ça va faire une maudite poutine
How to make a poutine? It can take 10 minutes, or, if you are up for the challenge, 5 hours. And the difference between the 10-minute and 5 hour type can be as great and as little as ready-bake cake and a grande torte. Somedays, you want the comfort-food of a ready-bake cake; and others, the culinary challenge of creating a transcendent example of la cuisine is what gets you out of bed and to the market at 6am.
The poutine from which all poutines are derived is the Classic Quebec Poutine -- fries, a peppery chicken Velouté sauce, and cheddar curds.
Cheddar cheese curd, from Fromagerie Lemaire
The classic poutine, invented in Quebec, and the example from which all poutines are derived, is a heap of crispy french fries topped by a handful of cheddar curds, and a chicken (or, sometimes, veal) based sauce. While great fries are important, it is the combination of sauce and curds which makes a poutine a trascendent culinary experience.
The classic, home-made Quebec poutine is a comfort food composed of well-established, but not widely available, brand components. The french fries can be cooked-up from Prince Edward Island potatoes ( Canada's answer to Idaho potatoes ) or tossed from a frozen-food plastic bag of McCain's brand onto cookie sheet.
The typical cheese curds are from the brand Frommage Beaucronne, and they must be absolutely fresh, made just that morning. Fresh curds are easy to identify, even to a novice, because they squeek, loudly and unmistakenably, when chewed. This squeeking is caused by their high humidity (47% is typical) and slight patina of oil, combined with their flexibility (which, again, is due to their high humidity) which causes the curds to slip and rub against the teeth. The squeek is unmistakable: if you aren't sure you're hearing it, you aren't, and the curds you are eating are more than a day old.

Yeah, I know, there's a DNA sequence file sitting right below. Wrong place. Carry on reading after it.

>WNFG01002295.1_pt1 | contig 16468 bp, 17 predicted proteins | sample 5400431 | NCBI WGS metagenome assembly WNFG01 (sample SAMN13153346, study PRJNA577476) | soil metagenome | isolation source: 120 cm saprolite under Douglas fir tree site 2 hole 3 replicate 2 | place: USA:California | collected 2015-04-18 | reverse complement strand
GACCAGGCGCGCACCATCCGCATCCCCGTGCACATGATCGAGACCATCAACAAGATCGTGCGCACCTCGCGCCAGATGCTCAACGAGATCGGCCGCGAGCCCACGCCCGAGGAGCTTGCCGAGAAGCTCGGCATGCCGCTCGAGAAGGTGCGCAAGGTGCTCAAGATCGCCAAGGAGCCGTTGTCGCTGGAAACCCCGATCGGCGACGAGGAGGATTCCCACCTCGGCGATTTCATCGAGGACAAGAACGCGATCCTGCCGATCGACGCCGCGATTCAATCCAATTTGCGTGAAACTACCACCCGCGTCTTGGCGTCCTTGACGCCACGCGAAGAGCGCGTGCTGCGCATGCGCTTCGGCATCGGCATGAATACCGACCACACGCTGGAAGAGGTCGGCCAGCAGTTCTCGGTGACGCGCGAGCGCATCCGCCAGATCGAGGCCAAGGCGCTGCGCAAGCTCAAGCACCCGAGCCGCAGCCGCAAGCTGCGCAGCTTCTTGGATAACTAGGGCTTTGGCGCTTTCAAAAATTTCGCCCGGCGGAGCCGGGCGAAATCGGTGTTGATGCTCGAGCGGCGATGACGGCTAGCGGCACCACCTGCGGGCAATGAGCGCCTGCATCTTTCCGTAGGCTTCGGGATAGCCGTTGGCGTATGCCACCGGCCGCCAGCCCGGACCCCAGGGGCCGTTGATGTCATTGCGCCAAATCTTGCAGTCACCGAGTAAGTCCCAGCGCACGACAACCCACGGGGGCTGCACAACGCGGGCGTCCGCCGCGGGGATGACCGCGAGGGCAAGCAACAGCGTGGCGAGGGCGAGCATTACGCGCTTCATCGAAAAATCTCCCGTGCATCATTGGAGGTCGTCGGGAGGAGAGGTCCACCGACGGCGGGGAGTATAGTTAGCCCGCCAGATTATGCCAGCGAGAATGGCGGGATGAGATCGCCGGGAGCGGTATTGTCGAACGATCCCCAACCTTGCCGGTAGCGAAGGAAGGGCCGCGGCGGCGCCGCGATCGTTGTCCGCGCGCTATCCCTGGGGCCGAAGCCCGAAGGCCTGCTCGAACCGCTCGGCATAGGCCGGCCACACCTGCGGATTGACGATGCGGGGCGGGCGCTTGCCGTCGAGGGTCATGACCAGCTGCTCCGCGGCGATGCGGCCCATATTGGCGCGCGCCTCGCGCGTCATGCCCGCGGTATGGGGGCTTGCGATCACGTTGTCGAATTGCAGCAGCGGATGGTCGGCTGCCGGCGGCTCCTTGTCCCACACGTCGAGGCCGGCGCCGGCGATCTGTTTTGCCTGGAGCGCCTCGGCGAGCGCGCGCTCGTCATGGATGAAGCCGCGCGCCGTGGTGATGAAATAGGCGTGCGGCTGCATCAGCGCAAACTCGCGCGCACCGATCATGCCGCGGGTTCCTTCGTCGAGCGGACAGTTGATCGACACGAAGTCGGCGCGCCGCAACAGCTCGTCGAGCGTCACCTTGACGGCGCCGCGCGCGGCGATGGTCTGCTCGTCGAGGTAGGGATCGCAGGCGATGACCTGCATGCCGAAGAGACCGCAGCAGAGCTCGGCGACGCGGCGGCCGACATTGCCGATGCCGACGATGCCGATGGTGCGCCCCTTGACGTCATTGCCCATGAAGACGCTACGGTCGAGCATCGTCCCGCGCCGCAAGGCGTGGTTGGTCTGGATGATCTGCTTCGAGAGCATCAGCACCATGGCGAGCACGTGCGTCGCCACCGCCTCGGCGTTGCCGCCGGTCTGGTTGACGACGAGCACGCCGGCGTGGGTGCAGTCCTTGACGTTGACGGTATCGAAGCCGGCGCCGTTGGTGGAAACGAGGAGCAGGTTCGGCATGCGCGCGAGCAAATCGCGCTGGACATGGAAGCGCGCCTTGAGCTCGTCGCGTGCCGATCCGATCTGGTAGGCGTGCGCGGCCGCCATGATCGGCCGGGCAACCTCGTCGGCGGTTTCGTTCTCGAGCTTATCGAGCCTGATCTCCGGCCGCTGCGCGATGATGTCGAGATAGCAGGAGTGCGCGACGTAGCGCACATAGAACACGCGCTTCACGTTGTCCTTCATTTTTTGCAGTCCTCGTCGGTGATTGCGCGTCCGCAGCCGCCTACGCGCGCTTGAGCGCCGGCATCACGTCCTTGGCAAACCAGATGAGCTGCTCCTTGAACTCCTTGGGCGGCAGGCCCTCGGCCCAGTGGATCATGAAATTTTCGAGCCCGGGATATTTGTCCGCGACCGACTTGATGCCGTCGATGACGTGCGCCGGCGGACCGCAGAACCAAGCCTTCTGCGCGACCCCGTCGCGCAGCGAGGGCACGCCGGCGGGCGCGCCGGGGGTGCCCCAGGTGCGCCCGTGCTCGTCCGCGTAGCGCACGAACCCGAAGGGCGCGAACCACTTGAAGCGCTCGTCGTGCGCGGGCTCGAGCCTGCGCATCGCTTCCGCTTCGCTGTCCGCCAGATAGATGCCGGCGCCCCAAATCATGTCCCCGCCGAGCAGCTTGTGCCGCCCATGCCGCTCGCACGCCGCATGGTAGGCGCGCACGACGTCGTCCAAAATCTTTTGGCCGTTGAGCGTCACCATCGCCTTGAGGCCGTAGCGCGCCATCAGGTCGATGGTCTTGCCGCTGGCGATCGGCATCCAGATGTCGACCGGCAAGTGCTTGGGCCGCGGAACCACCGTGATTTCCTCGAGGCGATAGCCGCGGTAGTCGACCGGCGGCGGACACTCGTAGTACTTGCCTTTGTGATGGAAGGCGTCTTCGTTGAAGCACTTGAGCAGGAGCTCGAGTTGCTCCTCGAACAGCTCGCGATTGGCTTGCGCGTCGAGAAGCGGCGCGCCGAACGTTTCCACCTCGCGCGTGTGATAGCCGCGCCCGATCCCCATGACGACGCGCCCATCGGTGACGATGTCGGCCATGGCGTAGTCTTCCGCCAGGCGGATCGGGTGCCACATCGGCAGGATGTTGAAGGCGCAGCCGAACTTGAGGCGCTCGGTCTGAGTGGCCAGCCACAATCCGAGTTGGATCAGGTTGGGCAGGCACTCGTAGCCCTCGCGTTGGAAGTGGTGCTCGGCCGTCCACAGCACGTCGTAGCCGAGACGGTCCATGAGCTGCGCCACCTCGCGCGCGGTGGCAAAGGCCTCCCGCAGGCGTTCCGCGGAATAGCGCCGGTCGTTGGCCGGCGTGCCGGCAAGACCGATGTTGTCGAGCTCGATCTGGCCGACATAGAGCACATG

The Fromagerie Lemaire, a cheese shop and restaurant between Warwick and Drummondville
Of course, there are other, just as outstanding examples of cheese curds which can be had. In August 2005, I took a trip out to Lemaire (restaurant and cheese shop) out in Drummondville. The cheese has a constant line to the register, behind which were two girls, one cheerily scooping cheese curds into one of five different sized bags, as ordered up by the customer, and the other ringing up the constant stream of bagged cheese curds purchases. We grabbed a bag and ate right through it, a perfectly snackable, briny unripened cheese.
A bag of cheese curds, after your correspondent had gotten to it, from Fromagerie Lemaire
While fresh curds are vital, the most important part of the poutine is the sauce. At home, the province-wide standard is not a fresh sauce, but sauce from a pouch; specifically, from the St. Hubert brand. The St. Hubert brand is basically a thickened chicken-stock, seasoned with pepper, and a taste of onions. (French-trained chefs will immediately recognize the base as the standard Velouté sauce, with additions and modifications). Presumably, St. Hubert is well known due in part to its rotisserie chicken restuarants.
St. Hubert poutine sauce
Prepare french-fries, approximately 2 cups into a serving bowl. Drop 1/2 C of cheddar cheese curds on top of the fries. Ladel 1 cup of sauce (while hot) on top of the fries and cheese. Allow to rest for 3-5 minutes, permitting the sauce and cheese to work together. Grab a fork, and enjoy!
Bring the stock to a boil in a saucepan.
Combine the fat and flour, cook over high heat, stirring until you have a pale roux (2-3 minutes).
Whip the roux into the stock. Simmer (30-40 min), skimming the surface every 5-10 minutes. Strain the sauce through a chinois or strainer lined with cheesecloth. Salt and pepper to taste.
The above is the recipe for the Velouté sauce, which is the base for a poutine sauce. To make it into a poutine sauce, reduce it by a factor of 2-4 over medium heat. You can also try one of the following modifications: